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Ethridge v. Allied Equipment & Supply Co.

New Jersey Superior Court, Appellate Division


Decided: July 6, 1953.

ELIZABETH ETHRIDGE, APPELLANT,
v.
ALLIED EQUIPMENT & SUPPLY CO., RESPONDENT

Eastwood, Bigelow and Horuvitz.

Per Curiam

[26 NJSuper Page 587]

The plaintiff agreed to sell and the defendant to buy a certain auto trailer for $700. The sum of $300 was paid on account when the contract was made, "balance of $400 to be adjusted upon transfer of title and delivery of the above mentioned trailer."

The next day, the defendant company took possession of the trailer and a few hours later notified plaintiff that it was no longer interested in the purchase and asked for a return of the deposit. Defendant still has possession of the trailer, holding it, as we understand, as security for the return of the deposit.

Plaintiff sued for the balance of the purchase price; defendant counterclaimed for the amount of the deposit and expense of storing the car. Judgment was given to the defendant for $330.

Defendant relies upon our Motor Vehicle Bill of Sale Law which requires, upon the sale of a used motor vehicle -- in which term is included a trailer -- the seller shall execute and deliver to the purchaser an assignment of the certificate of ownership. R.S. 39:10-9, as amended L. 1946, c. 136. The plaintiff did not give or tender to the defendant such an assignment when the agreement of sale was made or at any other time before the trial.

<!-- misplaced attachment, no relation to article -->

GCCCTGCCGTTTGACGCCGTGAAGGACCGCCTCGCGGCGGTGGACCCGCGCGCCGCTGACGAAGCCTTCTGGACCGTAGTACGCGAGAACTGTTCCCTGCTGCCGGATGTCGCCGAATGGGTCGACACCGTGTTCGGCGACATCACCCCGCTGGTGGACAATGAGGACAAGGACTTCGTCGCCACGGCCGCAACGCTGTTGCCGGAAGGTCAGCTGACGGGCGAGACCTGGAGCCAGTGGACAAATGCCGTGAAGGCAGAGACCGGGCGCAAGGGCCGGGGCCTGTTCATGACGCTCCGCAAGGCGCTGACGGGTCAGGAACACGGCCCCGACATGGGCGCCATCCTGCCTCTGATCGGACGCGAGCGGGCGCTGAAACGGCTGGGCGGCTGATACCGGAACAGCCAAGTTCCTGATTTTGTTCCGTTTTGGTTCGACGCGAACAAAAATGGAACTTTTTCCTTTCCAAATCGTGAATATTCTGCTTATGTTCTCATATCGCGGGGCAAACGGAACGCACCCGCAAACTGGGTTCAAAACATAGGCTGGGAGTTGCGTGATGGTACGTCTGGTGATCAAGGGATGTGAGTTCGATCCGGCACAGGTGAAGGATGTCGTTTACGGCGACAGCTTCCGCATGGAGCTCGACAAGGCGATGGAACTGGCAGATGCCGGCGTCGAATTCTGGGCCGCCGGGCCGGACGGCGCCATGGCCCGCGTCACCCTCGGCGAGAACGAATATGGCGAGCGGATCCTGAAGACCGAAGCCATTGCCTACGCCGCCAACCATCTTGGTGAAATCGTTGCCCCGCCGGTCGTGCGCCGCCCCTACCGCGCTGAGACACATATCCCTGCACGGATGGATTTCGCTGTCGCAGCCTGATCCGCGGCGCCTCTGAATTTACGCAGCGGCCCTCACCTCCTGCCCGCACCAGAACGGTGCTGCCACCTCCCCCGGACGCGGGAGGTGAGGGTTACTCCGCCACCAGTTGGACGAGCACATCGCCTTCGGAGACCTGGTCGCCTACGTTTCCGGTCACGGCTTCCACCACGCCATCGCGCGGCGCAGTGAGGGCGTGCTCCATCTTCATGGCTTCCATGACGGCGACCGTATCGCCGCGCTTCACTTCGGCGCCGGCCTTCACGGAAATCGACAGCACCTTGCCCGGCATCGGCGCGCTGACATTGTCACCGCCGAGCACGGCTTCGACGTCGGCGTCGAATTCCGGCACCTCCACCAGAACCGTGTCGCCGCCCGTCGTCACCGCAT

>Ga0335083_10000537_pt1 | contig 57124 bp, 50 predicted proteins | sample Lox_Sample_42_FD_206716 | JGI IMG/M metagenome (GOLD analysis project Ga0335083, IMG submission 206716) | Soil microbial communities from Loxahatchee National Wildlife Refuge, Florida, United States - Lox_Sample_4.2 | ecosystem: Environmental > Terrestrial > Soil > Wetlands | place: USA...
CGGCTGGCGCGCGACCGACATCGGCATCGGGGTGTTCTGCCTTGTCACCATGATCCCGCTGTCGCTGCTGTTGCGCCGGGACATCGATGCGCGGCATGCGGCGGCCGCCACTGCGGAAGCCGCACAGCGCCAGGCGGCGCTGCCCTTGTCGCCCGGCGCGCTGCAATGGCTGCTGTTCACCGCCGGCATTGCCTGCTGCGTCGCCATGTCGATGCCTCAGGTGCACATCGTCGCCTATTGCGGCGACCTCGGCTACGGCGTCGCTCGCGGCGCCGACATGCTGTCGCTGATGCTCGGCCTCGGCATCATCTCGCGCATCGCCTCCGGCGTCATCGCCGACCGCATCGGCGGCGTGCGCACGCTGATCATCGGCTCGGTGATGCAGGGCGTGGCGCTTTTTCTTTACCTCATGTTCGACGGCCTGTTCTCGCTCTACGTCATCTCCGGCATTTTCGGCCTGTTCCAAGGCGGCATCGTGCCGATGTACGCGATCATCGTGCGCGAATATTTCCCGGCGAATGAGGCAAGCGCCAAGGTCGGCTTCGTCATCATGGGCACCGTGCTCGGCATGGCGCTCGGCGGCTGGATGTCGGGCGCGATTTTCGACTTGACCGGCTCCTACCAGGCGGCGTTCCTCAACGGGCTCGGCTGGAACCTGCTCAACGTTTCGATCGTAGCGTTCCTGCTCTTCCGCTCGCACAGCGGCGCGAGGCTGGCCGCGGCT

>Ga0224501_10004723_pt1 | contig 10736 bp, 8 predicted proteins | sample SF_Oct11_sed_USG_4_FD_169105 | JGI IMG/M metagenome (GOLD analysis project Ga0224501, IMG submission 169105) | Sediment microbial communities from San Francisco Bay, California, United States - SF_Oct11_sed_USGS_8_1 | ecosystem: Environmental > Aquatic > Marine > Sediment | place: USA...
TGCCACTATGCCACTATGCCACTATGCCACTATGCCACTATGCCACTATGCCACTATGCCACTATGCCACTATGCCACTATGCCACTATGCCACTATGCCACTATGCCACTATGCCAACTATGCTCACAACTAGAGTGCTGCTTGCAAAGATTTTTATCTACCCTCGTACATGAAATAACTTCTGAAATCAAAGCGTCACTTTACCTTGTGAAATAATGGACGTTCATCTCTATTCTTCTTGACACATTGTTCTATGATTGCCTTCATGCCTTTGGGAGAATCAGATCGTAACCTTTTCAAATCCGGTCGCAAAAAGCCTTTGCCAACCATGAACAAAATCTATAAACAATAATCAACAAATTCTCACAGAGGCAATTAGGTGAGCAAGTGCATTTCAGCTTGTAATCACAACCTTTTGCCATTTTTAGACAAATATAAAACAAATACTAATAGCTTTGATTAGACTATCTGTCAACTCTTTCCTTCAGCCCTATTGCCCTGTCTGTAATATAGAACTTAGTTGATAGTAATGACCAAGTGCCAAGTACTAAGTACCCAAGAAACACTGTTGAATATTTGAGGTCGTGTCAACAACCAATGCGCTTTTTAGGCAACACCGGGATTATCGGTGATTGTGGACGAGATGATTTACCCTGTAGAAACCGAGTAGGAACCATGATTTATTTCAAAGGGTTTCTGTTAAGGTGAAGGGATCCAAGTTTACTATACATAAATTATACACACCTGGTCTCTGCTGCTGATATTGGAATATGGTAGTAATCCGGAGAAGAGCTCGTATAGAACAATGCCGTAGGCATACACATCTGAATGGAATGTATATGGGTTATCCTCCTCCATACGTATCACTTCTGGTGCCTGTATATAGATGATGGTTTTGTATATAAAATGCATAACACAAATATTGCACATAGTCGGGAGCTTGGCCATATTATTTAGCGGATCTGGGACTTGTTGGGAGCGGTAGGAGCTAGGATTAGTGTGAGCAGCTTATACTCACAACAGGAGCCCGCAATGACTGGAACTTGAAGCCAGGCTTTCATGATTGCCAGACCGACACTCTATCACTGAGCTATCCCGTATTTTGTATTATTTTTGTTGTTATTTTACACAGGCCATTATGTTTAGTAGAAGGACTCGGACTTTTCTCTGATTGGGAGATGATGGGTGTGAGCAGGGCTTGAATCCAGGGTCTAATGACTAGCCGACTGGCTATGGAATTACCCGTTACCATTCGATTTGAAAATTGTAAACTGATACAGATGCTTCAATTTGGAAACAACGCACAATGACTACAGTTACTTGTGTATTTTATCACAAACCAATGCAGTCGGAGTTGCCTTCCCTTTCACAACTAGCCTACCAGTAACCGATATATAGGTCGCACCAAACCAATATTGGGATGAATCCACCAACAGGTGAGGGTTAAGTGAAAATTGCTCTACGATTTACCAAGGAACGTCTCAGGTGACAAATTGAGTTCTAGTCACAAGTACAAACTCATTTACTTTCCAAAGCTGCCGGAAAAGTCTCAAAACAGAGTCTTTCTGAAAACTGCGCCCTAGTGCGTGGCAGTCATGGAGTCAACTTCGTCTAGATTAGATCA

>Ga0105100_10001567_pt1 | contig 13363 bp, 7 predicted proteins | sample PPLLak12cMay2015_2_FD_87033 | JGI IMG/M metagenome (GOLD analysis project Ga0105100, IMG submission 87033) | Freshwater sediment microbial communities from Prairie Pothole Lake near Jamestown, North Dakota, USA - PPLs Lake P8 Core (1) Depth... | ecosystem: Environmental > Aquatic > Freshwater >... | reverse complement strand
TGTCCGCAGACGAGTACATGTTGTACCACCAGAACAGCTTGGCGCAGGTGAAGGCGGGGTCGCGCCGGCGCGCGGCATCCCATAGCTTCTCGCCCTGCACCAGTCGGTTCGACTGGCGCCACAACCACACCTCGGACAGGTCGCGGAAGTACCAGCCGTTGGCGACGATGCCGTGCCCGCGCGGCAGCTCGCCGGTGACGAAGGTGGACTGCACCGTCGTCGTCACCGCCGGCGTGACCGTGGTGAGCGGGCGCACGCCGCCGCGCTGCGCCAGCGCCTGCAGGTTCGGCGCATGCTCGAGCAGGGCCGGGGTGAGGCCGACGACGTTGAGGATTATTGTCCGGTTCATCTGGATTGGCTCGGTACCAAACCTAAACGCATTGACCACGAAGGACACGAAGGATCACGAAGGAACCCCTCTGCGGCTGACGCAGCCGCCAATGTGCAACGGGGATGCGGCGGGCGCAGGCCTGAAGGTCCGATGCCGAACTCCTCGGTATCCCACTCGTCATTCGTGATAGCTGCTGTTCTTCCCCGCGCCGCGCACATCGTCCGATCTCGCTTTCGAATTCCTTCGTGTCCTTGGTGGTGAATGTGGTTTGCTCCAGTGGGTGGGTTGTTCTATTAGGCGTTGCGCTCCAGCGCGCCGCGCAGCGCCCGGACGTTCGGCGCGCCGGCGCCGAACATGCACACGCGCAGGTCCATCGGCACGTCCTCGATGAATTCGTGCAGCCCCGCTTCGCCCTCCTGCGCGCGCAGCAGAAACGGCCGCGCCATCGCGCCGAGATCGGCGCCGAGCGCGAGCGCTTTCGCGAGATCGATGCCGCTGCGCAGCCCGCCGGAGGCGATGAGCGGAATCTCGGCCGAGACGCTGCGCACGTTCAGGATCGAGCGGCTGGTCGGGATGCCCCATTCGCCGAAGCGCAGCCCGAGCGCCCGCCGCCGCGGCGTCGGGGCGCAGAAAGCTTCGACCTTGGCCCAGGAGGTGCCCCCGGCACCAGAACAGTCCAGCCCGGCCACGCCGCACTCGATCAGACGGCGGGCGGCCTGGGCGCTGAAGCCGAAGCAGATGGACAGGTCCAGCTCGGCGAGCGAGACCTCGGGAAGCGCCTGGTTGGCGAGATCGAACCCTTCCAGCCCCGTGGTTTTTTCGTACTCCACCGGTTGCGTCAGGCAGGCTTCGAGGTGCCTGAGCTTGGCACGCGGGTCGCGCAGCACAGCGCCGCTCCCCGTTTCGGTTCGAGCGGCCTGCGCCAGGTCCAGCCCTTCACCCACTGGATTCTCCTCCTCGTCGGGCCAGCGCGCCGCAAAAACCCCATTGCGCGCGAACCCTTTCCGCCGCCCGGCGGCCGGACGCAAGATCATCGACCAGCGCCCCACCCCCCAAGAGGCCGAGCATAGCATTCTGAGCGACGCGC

It is well established that an attempted sale of a motor vehicle contrary to the provisions of the statute is unenforceable. A. Cresci & Son v. Steiker , 7 N.J. Super. 76 (App. Div. 1950). But where, as in this matter, there is no intention to evade the statute and the parties contemplate

[26 NJSuper Page 588]

the prompt execution and delivery of the prescribed title papers, the transaction should not be considered as void merely because the papers were not delivered at the moment the bargain was struck or when the buyer took possession of the vehicle. Gaub v. Mosher , 3 N.J. Misc. 605 (Ch. 1925); Buttinghausen v. Rappeport , 131 N.J. Eq. 252 (Ch. 1942). The defendant's repudiation of the purchase of the trailer was without justification and constituted a breach of contract.

Under the circumstances, the plaintiff was excused from tendering an assignment of the certificate of ownership before bringing her action. The vehicle itself was already in defendant's possession.

Judgment reversed.

19530706


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